ragged edge magazine online



Issue 2



head of statue of FDR

Imaging FDR: Separate Still

By Rosemarie Garland Thomson

A new "room" at the entrance to the FDR Memorial now contains a simple, life-size bronze statue depicting Roosevelt seated in his wheelchair, wearing his trademark rumpled suit, pince-nez, and fedora.

It differs from the regal, robed, larger-than-life figure represented in the third room, where the ample cloak erases and denies the mark of his disability.

But the story the new room tells is still fraught with contradiction.

Why we can't talk about the real FDR
A group of us from the field of disability studies had been invited to recommend potential quotations from which the designers were to choose an inscription.

We had a story about disability that we wanted the new room to tell. We sought a quotation as crisp, powerful, and unambiguous as the bold "I hate war" chiseled into the wall above the tumbled stones that suggest the blasted buildings of World War II.

FDR's strategy in the Depression had been to alter the environment to meet the needs of the people. That was parallel, we reasoned, to the idea that people with disabilities need a material situation that accommodates the differences of their bodies or minds.

We wanted to tell the story of a determined man who used a wheelchair, and whose use of it influenced the world around him. We saw FDR as someone whose disability shaped him and who, in turn, shaped his own world and the world that has come after. We looked for a quotation telling that story about disability

We wanted a quotation suggesting that the experience of disability can enrich a life, foster leadership, and create a sense of community. In keeping with the human scale of the statue, we searched for words hinting that FDR's disability made him an accessible -- rather than a lofty -- hero.

The quotation, we felt, should avoid the stereotypical narrative that disability is a tragic experience to be overcome. Discrimination, more than impairment, is what people with disabilities have to surmount.

After reviewing more than 100 possibilities, we eventually offered a unanimous recommendation to the designers: "We know that equality of individual ability has never existed and never will, but we do insist that equality of opportunity still must be sought." Combined with the image of a U.S. president using a wheelchair, those words sent the unequivocal message that disability is an issue of equal opportunity.

To our dismay, however, the designers and the other people advising them selected an inscription for the new room of the FDR memorial that has exactly the effect we'd hoped to avoid -- a quotation from Eleanor Roosevelt: "Franklin's illness gave him strength and courage he had not had before. He had to think out the fundamentals of living and learn the greatest of all lessons -- infinite patience and never-ending persistence."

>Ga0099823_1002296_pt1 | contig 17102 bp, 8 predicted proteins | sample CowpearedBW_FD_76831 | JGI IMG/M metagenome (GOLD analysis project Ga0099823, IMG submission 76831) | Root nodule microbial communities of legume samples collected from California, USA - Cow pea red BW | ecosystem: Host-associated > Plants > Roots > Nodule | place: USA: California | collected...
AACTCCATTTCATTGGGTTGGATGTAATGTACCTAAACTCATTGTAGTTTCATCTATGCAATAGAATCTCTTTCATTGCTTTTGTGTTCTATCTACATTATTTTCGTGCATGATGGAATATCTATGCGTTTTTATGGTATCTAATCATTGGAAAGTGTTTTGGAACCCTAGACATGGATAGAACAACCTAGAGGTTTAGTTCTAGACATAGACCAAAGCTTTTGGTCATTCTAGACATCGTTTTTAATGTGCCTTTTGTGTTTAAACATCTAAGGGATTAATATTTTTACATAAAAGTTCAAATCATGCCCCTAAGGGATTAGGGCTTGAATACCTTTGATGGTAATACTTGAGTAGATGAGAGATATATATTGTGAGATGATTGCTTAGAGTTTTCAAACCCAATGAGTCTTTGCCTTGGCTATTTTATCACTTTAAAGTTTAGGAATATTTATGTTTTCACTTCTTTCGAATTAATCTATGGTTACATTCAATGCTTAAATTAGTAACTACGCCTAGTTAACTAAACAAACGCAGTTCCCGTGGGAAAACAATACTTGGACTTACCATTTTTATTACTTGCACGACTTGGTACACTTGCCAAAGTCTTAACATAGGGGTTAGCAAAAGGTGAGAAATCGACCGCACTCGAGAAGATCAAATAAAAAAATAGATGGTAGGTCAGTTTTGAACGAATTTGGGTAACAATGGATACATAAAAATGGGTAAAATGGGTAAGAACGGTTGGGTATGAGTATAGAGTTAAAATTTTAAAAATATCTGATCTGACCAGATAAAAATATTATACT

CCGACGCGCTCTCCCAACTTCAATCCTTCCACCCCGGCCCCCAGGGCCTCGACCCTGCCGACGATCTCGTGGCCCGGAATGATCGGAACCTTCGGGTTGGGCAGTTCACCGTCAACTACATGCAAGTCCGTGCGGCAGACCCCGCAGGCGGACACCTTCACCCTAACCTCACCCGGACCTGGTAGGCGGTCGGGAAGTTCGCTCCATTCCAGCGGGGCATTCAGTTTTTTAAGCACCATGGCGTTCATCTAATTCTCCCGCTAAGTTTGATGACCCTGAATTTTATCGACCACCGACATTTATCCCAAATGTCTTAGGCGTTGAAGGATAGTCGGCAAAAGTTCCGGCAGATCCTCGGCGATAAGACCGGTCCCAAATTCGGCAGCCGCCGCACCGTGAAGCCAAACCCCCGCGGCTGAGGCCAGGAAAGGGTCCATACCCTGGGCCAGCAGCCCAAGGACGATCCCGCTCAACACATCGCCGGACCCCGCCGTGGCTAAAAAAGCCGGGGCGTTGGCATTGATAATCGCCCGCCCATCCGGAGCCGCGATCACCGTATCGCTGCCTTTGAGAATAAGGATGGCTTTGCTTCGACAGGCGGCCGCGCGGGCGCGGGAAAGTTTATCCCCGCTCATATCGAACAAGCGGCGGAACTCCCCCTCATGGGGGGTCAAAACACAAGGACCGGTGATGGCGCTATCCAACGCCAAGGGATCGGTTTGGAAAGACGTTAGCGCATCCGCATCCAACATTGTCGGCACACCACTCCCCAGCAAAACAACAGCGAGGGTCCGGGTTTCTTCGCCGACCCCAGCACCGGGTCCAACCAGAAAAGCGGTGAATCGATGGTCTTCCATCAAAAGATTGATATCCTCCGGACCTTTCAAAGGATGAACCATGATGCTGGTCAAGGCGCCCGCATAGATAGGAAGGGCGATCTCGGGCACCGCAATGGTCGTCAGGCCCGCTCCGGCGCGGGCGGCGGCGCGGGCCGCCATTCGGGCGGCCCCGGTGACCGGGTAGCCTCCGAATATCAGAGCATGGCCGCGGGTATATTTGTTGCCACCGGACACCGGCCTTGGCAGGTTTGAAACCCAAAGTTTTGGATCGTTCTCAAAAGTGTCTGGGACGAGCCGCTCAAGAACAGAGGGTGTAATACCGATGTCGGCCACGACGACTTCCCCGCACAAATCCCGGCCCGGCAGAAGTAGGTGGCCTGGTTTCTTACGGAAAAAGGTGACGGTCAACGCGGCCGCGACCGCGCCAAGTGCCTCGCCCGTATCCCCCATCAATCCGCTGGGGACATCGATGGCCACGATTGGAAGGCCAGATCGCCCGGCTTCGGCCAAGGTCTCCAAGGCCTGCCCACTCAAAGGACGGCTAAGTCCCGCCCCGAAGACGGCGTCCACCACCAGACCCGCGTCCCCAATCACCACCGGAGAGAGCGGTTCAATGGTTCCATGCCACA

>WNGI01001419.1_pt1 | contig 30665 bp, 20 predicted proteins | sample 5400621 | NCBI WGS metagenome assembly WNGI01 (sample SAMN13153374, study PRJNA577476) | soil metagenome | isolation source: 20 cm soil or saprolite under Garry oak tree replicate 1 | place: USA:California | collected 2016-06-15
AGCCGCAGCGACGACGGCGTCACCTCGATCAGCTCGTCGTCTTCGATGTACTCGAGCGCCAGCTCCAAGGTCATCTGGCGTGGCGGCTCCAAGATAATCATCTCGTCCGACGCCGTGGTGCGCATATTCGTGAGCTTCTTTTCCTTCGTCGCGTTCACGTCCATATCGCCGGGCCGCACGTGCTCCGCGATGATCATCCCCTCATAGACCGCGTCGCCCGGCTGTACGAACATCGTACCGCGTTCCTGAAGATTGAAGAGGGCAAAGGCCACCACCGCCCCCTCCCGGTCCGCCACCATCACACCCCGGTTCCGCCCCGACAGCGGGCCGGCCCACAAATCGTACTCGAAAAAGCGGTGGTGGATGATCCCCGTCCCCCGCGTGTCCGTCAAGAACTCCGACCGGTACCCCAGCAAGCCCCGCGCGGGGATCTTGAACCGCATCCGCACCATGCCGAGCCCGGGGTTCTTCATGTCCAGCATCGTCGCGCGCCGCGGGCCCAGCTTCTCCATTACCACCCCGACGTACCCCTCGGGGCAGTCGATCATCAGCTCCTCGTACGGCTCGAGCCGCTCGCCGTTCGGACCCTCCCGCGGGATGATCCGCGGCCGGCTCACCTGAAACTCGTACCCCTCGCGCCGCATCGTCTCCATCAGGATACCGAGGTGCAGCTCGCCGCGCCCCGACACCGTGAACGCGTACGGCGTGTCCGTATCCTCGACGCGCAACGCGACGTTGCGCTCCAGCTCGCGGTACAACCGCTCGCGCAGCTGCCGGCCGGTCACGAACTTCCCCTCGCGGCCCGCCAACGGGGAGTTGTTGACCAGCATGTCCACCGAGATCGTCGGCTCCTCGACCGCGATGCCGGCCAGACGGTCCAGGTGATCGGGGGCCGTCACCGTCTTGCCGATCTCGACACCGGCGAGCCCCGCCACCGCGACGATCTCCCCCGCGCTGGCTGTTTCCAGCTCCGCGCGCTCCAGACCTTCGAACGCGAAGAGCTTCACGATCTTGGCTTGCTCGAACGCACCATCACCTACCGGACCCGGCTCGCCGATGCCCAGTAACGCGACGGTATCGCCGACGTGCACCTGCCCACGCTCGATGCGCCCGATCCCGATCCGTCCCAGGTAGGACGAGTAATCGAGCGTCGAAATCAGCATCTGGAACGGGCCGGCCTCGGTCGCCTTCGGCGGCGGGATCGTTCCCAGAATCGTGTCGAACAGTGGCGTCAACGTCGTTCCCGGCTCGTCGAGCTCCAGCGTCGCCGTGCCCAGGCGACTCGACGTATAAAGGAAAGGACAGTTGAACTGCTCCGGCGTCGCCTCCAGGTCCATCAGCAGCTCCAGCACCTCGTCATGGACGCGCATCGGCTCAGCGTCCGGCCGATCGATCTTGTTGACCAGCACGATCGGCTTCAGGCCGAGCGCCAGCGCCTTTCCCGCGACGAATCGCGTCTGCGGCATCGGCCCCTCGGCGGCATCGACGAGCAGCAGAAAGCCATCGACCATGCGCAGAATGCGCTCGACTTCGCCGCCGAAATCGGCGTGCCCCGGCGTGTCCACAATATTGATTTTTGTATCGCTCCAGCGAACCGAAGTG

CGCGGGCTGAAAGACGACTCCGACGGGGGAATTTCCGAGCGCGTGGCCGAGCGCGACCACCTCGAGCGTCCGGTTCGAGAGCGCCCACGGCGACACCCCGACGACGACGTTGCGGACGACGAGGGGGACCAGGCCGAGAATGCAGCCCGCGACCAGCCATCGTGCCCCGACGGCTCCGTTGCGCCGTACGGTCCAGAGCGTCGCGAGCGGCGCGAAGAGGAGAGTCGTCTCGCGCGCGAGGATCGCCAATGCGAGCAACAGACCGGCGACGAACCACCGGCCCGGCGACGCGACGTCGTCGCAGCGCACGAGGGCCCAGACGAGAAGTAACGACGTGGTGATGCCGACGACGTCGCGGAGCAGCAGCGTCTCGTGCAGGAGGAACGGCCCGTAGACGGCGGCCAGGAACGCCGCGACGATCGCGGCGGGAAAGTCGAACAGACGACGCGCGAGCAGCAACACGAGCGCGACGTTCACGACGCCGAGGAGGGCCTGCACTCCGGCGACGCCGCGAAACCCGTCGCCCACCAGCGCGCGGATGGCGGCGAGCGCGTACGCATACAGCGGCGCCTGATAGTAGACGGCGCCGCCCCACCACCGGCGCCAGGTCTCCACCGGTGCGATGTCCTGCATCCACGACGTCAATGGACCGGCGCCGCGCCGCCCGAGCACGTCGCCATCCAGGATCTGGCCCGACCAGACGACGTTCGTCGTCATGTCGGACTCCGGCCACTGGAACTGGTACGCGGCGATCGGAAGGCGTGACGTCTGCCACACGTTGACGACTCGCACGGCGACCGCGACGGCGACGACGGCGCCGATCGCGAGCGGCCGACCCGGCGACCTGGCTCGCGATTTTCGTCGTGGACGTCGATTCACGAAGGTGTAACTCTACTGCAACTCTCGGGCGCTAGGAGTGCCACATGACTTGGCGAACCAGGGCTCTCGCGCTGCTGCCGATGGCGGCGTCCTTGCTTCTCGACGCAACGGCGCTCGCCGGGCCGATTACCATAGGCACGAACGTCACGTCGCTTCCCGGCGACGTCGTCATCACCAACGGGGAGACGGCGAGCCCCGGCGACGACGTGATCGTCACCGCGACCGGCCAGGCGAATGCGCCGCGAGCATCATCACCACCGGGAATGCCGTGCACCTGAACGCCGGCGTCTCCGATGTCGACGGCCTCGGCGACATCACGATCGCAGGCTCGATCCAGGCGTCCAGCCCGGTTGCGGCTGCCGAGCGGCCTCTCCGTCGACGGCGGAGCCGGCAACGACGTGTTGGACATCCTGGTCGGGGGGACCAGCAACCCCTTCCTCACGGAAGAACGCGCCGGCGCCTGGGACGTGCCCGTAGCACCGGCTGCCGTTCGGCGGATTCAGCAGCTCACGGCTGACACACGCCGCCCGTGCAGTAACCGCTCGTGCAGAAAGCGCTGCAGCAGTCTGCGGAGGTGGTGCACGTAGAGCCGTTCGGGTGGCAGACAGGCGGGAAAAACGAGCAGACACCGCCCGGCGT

Alone, Eleanor Roosevelt's words undermine disability-rights goals. First, FDR should speak for himself. And to have the first two words a visitor encounters at the memorial be "Franklin's illness" presents disability in a way that doubly violates the spirit of equality.

"Franklin's illness" personalizes rather than politicizes disability. It tells the stereotypical, apolitical story of disability as an individual catastrophe, psychological adjustment, and moral chastening: Impairment is a private problem that an individual must overcome, not a public problem of environmental and attitudinal barriers.

In our debate with the designers, they asserted that their quotation would make FDR "very personal, very accessible." But they confused their intent to humanize FDR with personalizing his disability. The inscription encourages visitors to respond with sympathy, admiration, and charity rather than with support for equal access and integration.

The story of "Franklin's illness" as well as of his "strength," "courage," "patience," and "persistence" would create an aesthetically differentiated and inspirational space, the designers argued. The new room was to be a "prologue." In reality, that suggests separating the personal story of disability from the political content of the memorial's other rooms.

The quotation they chose clings to the stubborn stereotypes of disability that still feel comfortable to many Americans, simply because those ideas are so easily recognizable -- a wheelchair-using FDR, spoken about by others, segregated within his own memorial.

Rosemarie Garland Thomson is an associate professor of English at Howard University and the author of Extraordinary Bodies: Figuring Physical Difference in American Culture and Literature. A longer version of this article appeared in the Chronicle of Higher Education.

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